A majority of voters also chose to turn down Constitutional Amendment 3, another proposed tax on cigarettes. The proposition would have raised taxes on cigarettes each year until 2020. The total additional tax would have amounted to 60 cents per pack of 20 cigarettes. The proposition would have also created a fee for cigarette wholesalers of 67 cents per pack of 20 and would have increased annually. Funds generated from the tax would have gone toward establishing a new Early Childhood Health and Education Fund. Anticipated funds totaled anywhere from $262 million to $374 million.
Constitutional Amendment 6, a controversial voter ID proposition, passed. The proposition will require voters to verify their identity, citizenship and residence through government-issued photo identification.
Voters also chose to implement Constitutional Amendment 2, which will establish limits and regulations on campaign contributions to political parties or committees. The proposition will also prohibit candidates from concealing the source of their contributions. The contributions will not be able to exceed $2,600 per election for candidates and $25,000 for political parties. The proposition does not limit self-funding from candidates.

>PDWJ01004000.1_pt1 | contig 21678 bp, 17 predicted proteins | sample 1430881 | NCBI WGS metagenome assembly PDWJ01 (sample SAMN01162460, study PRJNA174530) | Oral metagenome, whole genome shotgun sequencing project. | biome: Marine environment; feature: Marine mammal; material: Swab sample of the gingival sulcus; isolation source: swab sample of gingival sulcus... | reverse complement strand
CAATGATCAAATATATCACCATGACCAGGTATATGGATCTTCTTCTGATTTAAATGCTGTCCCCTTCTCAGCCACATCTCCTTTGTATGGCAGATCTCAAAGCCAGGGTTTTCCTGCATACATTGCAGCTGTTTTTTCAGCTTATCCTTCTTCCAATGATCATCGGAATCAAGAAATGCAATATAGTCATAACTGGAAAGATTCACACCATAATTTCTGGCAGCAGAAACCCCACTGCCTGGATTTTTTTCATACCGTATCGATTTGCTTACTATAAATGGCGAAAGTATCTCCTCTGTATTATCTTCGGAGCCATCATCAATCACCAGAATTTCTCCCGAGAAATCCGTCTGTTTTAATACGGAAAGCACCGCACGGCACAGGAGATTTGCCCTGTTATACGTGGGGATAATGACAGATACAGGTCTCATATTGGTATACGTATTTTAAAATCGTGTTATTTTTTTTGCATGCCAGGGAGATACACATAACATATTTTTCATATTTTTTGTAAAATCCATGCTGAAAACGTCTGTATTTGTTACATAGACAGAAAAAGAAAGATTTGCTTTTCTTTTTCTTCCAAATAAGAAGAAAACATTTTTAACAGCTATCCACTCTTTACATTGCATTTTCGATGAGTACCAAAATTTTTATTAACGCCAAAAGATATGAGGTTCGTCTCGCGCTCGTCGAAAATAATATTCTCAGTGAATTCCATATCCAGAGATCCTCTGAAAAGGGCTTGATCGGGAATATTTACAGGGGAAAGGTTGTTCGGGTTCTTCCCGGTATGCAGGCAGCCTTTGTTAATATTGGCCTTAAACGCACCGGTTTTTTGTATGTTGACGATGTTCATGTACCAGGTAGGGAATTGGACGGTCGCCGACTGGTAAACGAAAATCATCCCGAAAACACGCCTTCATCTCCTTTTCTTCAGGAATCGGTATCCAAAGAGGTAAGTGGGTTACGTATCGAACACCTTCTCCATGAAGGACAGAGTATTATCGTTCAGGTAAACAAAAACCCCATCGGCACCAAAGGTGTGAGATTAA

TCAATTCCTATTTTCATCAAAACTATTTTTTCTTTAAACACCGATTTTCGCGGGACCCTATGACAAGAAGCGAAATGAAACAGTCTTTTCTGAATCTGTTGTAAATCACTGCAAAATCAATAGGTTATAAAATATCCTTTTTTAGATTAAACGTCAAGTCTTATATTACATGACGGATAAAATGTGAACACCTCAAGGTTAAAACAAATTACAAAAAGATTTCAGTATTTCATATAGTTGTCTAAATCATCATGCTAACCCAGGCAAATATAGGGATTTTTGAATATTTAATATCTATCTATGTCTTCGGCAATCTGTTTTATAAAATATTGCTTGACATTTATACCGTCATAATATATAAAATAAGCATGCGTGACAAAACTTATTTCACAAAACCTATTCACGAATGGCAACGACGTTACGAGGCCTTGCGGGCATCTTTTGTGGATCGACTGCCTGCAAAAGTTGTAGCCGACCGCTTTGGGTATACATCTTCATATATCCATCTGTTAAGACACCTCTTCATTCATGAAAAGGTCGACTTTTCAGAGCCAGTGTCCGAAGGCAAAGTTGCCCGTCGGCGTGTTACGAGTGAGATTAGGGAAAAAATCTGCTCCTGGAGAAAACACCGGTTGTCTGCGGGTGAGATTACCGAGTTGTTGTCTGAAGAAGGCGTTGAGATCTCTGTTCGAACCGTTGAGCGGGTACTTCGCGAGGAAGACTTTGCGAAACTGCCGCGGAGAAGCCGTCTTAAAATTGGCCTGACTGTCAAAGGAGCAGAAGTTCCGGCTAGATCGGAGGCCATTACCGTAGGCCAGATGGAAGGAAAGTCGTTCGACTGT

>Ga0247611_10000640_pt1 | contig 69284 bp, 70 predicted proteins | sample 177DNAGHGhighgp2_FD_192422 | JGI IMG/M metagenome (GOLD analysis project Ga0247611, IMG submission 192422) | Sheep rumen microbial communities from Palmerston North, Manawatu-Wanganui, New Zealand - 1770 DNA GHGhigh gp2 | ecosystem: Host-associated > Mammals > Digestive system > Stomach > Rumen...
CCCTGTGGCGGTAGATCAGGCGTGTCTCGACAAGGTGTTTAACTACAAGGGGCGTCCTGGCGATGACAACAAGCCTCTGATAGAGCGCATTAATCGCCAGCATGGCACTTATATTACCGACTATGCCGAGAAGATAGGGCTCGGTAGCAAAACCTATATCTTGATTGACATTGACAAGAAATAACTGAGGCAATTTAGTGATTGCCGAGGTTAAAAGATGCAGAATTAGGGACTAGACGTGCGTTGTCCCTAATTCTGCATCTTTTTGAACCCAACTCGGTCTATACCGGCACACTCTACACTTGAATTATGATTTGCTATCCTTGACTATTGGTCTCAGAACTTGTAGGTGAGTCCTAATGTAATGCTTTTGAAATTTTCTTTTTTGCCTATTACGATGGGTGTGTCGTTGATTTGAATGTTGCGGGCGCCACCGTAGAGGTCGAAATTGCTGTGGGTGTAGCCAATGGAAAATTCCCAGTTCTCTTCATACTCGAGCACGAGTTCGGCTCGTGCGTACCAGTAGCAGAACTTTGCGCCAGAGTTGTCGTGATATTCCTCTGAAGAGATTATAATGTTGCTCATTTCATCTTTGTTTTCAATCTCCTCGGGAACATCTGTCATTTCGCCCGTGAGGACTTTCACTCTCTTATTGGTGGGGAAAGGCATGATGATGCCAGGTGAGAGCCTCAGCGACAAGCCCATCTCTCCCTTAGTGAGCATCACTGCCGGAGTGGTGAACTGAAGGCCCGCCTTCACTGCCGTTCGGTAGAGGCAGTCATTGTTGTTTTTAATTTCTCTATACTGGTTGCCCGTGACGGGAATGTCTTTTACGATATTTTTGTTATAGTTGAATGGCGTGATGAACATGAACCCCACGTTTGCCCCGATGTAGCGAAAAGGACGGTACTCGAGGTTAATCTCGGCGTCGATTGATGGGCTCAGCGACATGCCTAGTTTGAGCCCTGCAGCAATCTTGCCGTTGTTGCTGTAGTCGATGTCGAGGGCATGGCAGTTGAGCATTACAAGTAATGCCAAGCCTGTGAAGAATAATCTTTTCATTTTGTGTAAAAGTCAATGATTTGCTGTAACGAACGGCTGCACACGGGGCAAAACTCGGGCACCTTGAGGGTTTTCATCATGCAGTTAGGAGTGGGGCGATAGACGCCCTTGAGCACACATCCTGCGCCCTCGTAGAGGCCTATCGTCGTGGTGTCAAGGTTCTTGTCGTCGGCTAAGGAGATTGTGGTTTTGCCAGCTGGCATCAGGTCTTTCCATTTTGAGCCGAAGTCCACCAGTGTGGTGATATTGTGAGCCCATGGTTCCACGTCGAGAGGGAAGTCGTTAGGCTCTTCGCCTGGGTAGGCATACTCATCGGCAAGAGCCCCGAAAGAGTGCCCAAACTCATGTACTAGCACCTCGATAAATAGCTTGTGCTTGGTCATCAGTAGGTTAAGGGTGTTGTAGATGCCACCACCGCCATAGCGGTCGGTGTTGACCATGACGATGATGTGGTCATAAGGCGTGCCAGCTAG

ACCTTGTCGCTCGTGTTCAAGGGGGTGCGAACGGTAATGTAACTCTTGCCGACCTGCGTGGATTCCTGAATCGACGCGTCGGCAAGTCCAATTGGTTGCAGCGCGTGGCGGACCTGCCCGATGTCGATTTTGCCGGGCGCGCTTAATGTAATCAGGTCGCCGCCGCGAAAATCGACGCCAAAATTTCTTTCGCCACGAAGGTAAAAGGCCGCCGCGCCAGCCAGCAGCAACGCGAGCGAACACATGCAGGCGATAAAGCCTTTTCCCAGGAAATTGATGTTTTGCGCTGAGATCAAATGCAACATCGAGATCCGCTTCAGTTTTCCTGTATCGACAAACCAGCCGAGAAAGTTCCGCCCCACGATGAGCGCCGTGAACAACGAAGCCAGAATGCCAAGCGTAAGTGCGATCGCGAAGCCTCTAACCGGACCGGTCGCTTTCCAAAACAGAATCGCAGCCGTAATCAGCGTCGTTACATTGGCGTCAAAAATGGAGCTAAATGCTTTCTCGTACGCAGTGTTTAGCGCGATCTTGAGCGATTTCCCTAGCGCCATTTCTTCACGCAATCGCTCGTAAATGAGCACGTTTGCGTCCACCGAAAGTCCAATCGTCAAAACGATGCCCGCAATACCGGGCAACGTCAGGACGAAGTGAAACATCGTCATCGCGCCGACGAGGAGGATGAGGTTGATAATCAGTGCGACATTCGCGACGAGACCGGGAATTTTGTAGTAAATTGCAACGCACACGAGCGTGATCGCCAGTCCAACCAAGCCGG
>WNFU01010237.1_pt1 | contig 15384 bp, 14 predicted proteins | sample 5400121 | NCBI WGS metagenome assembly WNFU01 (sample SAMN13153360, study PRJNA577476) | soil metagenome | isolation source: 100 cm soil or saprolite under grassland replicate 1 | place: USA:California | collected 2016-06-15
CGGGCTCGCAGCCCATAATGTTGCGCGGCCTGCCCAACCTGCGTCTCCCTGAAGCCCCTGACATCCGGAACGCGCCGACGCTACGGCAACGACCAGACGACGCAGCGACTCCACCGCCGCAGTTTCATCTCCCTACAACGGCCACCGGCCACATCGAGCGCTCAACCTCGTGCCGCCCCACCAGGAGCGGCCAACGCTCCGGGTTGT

Constitutional Amendment 1, a proposed continuance of a sales tax for state parks, also passed. The proposal will continue the existing 0.1 percent sales tax for 10 years. Voters first approved the tax in 1984. The tax funds go toward soil and water conservation and state parks and historic sites in the state.
Voters also voted in support of Constitutional Amendment 4. The proposed amendment would prohibit new sales taxes "on any service or transaction that was not subject to a sales/use or similar tax as of January 1, 2015."
Republican Donald Trump won Missouri's 10 electoral votes in the presidential election, winning more than 60 percent of votes over Democratic nominee Hillary Clinton with most precincts reported. This election marked the fifth straight presidential election the GOP candidate won the state.
(Editor's Note: This story has been updated to include the latest results and quotations.)